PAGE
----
Join Richard Stim for an in-depth discussion in this video Travel and meals, part of Taxes and Accounting for Music.
- If you travel for your music business,…you can deduct your unreimbursed airfare,…hotel bills, car rentals, taxis,…laundry, tips, cargo costs,…and 50% of meal expenses.…If you plan your trip right,…you can even mix business with pleasure…and still get a deduction for your airfare.…If you travel within the United States,…you can deduct a travel expense…if it's primarily for music business…and you travel outside your city limits.…
For your trip to be deductible,…you must spend more than half of your time…on activities that can reasonably be expected…to help advance your career.…For touring musicians,…this includes time spent traveling,…sound checking and performing.…You don't have to travel any set distance…to get a travel expense deduction.…But you must travel outside the general area…where your home is located.…You can't take this deduction…if you just spend the night in a motel…across town.…
Also for the purpose of claiming the meal deductions,…you must stay away overnight or at least…long enough to require a stop for sleep or rest.…
In this music business course, author Rich Stim covers the most important tax issues for musicians. He starts with the basics: determining if music is a hobby or a business for you and how that affects your deductions. He then discusses money and the sources that determine gross income. From there, he shows the items you can deduct from your gross income—mileage, studio spaces, touring expenses, and other miscellaneous deductions—that can add up to big savings. Next, he covers the different tax rules for individual musicians, bands, general partnerships, LLCs, and corporations, and explains how to get an Employer Identification Number (EIN) when you need one. Finally, Rich navigates through the tax forms, including Form 1040, Schedule A, Schedule C, Schedule SE, Schedule K-1 (Form 1065), Form 4562, Form 8829, and Form 2016, and provides advice on hiring a tax preparer or going the DIY route with tax software.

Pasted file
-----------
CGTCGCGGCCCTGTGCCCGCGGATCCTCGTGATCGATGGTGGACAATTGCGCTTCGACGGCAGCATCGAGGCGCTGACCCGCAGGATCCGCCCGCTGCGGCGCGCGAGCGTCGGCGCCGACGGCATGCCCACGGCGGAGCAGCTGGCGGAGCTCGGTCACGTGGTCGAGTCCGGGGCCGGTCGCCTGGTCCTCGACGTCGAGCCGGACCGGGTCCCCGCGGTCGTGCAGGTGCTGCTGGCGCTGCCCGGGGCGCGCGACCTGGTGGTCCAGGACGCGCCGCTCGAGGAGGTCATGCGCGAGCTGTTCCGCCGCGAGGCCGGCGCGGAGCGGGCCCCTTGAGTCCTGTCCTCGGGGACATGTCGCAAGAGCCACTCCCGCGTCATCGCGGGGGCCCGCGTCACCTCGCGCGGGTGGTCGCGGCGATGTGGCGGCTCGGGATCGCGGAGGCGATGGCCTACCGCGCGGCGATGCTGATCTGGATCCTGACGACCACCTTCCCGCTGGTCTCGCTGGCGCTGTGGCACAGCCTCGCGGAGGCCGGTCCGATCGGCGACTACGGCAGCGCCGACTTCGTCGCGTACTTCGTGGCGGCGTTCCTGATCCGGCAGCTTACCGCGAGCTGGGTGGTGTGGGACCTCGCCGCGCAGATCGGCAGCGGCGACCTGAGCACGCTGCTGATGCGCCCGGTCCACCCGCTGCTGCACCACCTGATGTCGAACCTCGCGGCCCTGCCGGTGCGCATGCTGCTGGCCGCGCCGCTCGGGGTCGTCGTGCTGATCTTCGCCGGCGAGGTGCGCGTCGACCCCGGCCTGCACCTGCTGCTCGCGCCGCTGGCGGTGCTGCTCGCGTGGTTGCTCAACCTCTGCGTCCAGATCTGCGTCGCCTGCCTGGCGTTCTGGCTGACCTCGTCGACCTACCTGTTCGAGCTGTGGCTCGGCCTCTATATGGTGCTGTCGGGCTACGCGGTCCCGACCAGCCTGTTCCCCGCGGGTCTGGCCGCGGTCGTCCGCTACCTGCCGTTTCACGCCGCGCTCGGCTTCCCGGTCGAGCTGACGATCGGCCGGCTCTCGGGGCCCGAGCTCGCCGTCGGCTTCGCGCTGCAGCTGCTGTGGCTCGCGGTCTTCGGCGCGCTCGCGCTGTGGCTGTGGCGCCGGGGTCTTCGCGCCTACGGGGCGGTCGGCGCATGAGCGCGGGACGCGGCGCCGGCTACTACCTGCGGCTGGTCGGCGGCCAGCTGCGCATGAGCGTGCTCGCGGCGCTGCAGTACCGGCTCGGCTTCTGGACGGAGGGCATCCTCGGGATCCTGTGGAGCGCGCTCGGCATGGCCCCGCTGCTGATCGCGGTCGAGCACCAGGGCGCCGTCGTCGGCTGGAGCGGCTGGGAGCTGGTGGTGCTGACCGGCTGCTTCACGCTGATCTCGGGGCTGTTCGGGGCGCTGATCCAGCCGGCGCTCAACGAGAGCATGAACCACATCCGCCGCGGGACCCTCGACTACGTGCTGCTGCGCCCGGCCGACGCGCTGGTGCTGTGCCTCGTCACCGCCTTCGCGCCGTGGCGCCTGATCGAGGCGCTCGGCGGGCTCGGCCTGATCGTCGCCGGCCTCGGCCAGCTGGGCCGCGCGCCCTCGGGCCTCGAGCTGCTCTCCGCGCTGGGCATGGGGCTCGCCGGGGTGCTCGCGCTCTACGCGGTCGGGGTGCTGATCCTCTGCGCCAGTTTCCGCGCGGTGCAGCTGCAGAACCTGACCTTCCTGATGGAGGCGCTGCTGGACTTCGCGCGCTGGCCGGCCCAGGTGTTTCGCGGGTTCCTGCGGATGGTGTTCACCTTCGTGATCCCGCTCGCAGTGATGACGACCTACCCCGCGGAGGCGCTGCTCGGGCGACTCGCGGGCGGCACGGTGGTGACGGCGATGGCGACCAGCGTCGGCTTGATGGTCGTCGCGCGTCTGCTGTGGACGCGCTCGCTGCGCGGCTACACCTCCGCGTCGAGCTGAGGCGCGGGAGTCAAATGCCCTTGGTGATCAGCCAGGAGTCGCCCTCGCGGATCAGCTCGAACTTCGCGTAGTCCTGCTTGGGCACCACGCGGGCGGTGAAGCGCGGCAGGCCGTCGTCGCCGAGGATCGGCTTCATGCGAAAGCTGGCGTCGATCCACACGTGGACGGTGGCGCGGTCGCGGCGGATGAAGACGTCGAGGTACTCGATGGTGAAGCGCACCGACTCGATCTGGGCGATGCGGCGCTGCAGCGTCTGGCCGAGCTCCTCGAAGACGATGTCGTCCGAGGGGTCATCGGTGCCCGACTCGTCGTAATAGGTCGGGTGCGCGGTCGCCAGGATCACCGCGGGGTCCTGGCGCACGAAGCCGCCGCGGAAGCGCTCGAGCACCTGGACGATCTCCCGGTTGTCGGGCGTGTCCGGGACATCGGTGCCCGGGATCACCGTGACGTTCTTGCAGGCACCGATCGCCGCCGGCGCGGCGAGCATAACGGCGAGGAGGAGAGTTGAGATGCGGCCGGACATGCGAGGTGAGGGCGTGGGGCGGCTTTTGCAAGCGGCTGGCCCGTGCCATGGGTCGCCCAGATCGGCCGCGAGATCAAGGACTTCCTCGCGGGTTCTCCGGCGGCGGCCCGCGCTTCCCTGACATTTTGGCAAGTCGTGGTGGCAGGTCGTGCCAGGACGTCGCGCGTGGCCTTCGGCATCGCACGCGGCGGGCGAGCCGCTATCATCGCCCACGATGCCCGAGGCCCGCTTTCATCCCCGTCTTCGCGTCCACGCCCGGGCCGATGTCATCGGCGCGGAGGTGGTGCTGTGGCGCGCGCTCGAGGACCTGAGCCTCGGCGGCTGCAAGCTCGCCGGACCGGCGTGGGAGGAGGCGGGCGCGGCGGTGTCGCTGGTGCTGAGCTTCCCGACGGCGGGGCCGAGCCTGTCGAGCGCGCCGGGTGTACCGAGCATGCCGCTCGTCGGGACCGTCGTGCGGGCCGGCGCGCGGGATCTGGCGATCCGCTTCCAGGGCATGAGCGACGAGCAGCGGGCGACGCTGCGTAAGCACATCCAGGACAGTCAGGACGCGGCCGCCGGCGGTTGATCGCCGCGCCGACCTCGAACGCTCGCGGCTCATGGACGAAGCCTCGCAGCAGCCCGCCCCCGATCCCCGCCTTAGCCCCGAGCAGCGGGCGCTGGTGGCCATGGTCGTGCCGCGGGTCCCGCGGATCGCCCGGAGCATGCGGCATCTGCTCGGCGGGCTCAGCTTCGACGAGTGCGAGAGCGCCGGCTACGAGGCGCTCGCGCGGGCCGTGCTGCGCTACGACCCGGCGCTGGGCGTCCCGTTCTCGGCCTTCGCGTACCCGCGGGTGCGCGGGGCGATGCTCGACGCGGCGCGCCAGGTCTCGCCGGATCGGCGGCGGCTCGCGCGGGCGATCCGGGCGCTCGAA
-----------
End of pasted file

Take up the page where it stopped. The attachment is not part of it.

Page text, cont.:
DISCLAIMER: This course is taught by an attorney (or other instructor) and addresses US law concepts that may not apply in all countries. Neither LinkedIn (including Lynda.com) nor the instructor represents you and they are not giving legal advice. The information conveyed through this course is akin to a college or law school course; it is not intended to give legal advice, but instead to communicate information to help viewers understand the basics of the topic presented. The views (and legal interpretations) presented in this course do not necessarily represent the views of LinkedIn or Lynda.com.
- Managing bookkeeping
- Counting income
- Claiming expenses and other deductions
- Understanding tax entities such as LLCs
- Getting an employer ID number
- Preparing and paying taxes